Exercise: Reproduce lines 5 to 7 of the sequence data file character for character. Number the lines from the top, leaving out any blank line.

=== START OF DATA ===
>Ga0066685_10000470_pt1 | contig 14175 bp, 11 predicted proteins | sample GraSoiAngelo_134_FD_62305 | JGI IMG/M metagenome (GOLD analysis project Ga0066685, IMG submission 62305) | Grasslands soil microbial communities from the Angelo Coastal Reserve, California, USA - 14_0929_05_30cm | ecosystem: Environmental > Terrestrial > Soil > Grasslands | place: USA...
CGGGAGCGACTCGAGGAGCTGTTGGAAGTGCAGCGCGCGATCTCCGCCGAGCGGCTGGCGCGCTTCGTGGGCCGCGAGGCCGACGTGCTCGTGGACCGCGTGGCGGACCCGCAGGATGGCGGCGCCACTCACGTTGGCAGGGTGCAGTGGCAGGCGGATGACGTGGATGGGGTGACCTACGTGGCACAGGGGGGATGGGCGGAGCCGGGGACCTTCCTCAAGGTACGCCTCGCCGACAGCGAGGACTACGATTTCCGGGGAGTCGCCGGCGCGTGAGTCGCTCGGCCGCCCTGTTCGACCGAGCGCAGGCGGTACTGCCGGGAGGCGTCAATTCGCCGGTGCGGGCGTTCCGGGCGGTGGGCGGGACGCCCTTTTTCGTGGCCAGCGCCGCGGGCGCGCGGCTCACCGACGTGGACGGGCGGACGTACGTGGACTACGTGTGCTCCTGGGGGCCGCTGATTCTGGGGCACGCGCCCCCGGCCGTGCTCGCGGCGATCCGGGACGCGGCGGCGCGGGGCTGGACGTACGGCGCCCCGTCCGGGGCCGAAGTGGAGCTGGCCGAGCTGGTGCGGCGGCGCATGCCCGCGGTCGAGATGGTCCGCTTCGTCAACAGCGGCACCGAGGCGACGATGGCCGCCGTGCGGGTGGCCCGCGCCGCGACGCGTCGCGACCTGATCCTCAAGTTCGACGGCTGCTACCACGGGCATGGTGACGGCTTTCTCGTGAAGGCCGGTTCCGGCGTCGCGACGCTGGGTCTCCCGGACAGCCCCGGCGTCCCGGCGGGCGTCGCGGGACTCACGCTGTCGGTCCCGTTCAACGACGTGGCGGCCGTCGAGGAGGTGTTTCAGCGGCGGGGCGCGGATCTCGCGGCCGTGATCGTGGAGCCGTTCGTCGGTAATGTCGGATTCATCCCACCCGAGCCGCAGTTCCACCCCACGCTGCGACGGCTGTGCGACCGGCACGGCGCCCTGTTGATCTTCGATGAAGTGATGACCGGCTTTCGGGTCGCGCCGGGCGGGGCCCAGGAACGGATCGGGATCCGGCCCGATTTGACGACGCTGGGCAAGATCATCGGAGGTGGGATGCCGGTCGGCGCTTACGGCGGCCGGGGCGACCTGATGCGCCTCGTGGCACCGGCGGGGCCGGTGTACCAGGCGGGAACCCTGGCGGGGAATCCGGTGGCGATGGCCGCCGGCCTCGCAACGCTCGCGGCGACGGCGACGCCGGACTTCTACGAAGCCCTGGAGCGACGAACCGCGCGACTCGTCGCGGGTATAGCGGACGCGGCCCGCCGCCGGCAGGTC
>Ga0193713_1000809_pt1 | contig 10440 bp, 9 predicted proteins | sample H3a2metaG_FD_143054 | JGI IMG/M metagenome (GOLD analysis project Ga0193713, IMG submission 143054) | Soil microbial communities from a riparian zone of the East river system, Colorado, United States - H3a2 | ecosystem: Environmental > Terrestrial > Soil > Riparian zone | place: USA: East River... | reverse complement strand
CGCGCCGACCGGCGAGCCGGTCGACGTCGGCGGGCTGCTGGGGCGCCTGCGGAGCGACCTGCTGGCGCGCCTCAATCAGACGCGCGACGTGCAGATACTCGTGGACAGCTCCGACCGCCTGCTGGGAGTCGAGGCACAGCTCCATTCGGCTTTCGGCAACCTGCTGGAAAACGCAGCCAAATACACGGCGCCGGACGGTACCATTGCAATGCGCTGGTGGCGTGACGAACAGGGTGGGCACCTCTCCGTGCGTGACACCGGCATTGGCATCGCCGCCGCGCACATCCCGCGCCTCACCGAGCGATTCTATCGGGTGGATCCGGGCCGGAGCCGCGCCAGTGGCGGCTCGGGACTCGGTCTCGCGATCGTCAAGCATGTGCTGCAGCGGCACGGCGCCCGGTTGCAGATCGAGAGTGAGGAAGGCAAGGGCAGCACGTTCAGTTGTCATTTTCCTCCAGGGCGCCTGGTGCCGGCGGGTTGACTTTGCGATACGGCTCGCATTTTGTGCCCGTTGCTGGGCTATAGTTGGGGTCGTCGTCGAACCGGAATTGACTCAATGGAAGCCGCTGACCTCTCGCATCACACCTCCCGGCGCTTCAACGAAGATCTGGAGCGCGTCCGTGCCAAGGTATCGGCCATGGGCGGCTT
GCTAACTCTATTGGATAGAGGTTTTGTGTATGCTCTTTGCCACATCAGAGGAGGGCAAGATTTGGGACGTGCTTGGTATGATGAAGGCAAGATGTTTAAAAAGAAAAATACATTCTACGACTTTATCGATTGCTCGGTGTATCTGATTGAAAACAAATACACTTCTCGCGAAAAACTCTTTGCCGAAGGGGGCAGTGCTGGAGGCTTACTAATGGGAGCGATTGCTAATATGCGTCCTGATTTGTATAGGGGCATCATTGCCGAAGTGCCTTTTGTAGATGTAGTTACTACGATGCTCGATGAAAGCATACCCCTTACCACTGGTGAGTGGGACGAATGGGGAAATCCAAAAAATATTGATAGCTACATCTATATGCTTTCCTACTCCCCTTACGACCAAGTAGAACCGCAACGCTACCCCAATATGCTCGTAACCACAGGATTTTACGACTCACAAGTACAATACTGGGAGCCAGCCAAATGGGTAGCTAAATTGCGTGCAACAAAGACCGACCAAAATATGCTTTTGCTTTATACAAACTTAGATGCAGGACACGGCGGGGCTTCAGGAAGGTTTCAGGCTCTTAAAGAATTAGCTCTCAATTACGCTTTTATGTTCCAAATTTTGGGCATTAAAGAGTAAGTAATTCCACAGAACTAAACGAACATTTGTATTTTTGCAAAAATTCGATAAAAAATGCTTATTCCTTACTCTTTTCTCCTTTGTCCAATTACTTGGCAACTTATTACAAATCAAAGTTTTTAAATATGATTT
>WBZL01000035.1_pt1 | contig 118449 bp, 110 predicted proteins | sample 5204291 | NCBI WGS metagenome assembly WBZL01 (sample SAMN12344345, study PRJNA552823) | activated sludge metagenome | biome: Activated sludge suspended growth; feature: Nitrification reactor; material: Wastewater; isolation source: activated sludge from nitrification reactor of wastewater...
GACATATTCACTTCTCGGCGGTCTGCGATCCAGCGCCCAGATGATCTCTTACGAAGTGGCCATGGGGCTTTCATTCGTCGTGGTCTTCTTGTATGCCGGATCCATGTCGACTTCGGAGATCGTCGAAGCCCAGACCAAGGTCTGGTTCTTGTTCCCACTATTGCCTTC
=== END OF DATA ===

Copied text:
GCTAACTCTATTGGATAGAGGTTTTGTGTATGCTCTTTGCCACATCAGAGGAGGGCAAGATTTGGGACGTGCTTGGTATGATGAAGGCAAGATGTTTAAAAAGAAAAATACATTCTACGACTTTATCGATTGCTCGGTGTATCTGATTGAAAACAAATACACTTCTCGCGAAAAACTCTTTGCCGAAGGGGGCAGTGCTGGAGGCTTACTAATGGGAGCGATTGCTAATATGCGTCCTGATTTGTATAGGGGCATCATTGCCGAAGTGCCTTTTGTAGATGTAGTTACTACGATGCTCGATGAAAGCATACCCCTTACCACTGGTGAGTGGGACGAATGGGGAAATCCAAAAAATATTGATAGCTACATCTATATGCTTTCCTACTCCCCTTACGACCAAGTAGAACCGCAACGCTACCCCAATATGCTCGTAACCACAGGATTTTACGACTCACAAGTACAATACTGGGAGCCAGCCAAATGGGTAGCTAAATTGCGTGCAACAAAGACCGACCAAAATATGCTTTTGCTTTATACAAACTTAGATGCAGGACACGGCGGGGCTTCAGGAAGGTTTCAGGCTCTTAAAGAATTAGCTCTCAATTACGCTTTTATGTTCCAAATTTTGGGCATTAAAGAGTAAGTAATTCCACAGAACTAAACGAACATTTGTATTTTTGCAAAAATTCGATAAAAAATGCTTATTCCTTACTCTTTTCTCCTTTGTCCAATTACTTGGCAACTTATTACAAATCAAAGTTTTTAAATATGATTT
>WBZL01000035.1_pt1 | contig 118449 bp, 110 predicted proteins | sample 5204291 | NCBI WGS metagenome assembly WBZL01 (sample SAMN12344345, study PRJNA552823) | activated sludge metagenome | biome: Activated sludge suspended growth; feature: Nitrification reactor; material: Wastewater; isolation source: activated sludge from nitrification reactor of wastewater...
GACATATTCACTTCTCGGCGGTCTGCGATCCAGCGCCCAGATGATCTCTTACGAAGTGGCCATGGGGCTTTCATTCGTCGTGGTCTTCTTGTATGCCGGATCCATGTCGACTTCGGAGATCGTCGAAGCCCAGACCAAGGTCTGGTTCTTGTTCCCACTATTGCCTTC